It sounds like a frat boy's dream come true: a university class that lets you study... beer?
But that's just what Simon Fraser has planned for a non-credit certificate program this fall called Craft Beer and Brewing Essentials.
With B.C.'s burgeoning craft beer industry, it only makes sense that SFU would look to offer a way for craft beer enthusiasts to get their foot in the door of an exciting new career. The 130-hour program will touch on brewing techniques and the science behind it, ingredient development, beer quality assessment and business fundamentals, and will be held at the school's Surrey campus in the same development as Central City Brew Pub, owned by award-winning craft brewer Central City. For students looking for a more hands-on learning experience, there will also be a 40-hour lab component.
"We're hoping the lab will be located physically in the pub, so students can experience the lab right in a brewing operation as opposed to a chemistry lab," said SFU's director of non-credit programs, Larry White, in a recent Vancouver Sun article.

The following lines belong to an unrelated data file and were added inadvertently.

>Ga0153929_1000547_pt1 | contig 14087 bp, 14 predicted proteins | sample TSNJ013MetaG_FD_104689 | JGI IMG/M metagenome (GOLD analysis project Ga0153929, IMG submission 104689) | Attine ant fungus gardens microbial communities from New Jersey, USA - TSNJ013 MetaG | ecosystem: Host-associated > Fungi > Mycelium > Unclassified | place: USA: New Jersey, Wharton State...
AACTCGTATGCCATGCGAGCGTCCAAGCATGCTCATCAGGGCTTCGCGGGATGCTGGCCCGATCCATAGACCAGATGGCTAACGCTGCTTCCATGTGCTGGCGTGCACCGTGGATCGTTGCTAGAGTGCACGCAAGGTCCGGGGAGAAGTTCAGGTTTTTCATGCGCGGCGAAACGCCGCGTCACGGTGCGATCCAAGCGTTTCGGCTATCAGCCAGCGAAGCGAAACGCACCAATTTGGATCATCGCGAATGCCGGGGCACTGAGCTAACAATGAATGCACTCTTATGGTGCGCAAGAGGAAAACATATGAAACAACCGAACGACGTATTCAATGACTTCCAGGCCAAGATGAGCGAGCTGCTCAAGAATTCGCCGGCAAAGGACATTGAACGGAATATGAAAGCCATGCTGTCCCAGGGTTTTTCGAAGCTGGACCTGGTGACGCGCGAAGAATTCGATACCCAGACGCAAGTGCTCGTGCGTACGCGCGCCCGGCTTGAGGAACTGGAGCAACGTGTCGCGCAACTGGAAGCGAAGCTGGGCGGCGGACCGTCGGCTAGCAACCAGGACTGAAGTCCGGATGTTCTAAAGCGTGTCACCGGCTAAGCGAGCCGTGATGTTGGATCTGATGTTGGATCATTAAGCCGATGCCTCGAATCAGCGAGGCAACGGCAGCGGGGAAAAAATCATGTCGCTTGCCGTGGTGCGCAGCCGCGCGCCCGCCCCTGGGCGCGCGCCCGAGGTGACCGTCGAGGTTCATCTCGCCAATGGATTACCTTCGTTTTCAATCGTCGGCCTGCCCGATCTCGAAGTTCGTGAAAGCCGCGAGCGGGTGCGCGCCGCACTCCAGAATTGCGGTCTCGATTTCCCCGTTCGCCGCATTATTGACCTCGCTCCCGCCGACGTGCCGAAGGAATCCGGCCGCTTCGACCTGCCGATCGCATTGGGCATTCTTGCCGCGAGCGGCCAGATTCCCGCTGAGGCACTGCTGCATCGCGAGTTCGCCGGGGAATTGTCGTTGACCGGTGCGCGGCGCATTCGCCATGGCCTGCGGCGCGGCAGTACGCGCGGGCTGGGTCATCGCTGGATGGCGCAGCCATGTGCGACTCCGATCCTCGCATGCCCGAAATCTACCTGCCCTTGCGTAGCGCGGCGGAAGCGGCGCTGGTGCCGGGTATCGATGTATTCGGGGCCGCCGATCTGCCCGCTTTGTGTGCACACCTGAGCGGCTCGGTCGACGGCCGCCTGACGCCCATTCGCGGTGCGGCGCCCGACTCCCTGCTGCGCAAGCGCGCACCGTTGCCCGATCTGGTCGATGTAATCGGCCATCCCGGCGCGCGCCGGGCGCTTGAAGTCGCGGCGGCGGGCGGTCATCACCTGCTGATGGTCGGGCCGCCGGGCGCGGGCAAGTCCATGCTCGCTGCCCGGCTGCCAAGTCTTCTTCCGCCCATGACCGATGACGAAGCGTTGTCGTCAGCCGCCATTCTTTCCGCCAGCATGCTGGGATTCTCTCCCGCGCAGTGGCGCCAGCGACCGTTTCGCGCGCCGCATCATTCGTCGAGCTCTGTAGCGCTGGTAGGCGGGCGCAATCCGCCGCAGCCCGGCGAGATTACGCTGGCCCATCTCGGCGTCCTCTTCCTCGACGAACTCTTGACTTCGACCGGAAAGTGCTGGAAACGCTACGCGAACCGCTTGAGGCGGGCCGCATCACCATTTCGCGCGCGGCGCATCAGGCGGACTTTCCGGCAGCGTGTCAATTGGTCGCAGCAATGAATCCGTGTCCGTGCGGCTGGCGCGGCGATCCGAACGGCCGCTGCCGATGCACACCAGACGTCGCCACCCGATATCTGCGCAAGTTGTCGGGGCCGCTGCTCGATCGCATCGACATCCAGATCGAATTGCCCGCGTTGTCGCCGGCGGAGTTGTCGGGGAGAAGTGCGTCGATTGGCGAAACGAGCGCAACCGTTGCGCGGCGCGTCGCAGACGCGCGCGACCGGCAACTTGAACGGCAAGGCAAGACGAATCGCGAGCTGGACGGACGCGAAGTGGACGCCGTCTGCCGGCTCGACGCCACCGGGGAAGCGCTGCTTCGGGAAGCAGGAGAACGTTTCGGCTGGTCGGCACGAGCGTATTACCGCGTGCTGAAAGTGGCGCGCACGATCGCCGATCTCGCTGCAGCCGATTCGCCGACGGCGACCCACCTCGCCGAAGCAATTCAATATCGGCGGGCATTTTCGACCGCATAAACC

Simon Fraser also hopes to build on its relationship with Central City Brewing, with preliminary plans to explore other applied research opportunities for students, as well as a commercial partnership that may see special brews made under the SFU label.
This isn't the first time the school has offered a beer-related course. Last year, SFU launched its Science of Brewing program, a 60-hour science credit course. While Kwantlen Polytechnic University currently offers a two-year brewing diploma, in terms of length and broader appeal, SFU's course is the first of its kind in the Lower Mainland.
"We're hoping this will draw folks who are looking for a smaller, shorter credential or, if they are home hobbyists, just want to learn a little bit more," White told the Sun.
Ontario's Niagara College is another school that offers a course in brewing and brewery operations management, a two-year diploma that covers everything from brewing microbiology to finance to filtration, carbonation and finishing. The college touts the course as "a unique program that helps fill a gap in the craft brewing industry," something that B.C.'s post-secondary institutions would do well to follow considering how fast its craft beer industry has exploded in the last decade, with many of the province's 60-plus microbreweries reporting sales growth of 15 to 20 per cent per year.
SFU is holding a number of information sessions on the craft beer program. The first is set for Jan. 27 at 6 p.m. at the Surrey campus followed by a launch event at the Central City Brew Pub. Visit www.sfu.ca to register or for more information.
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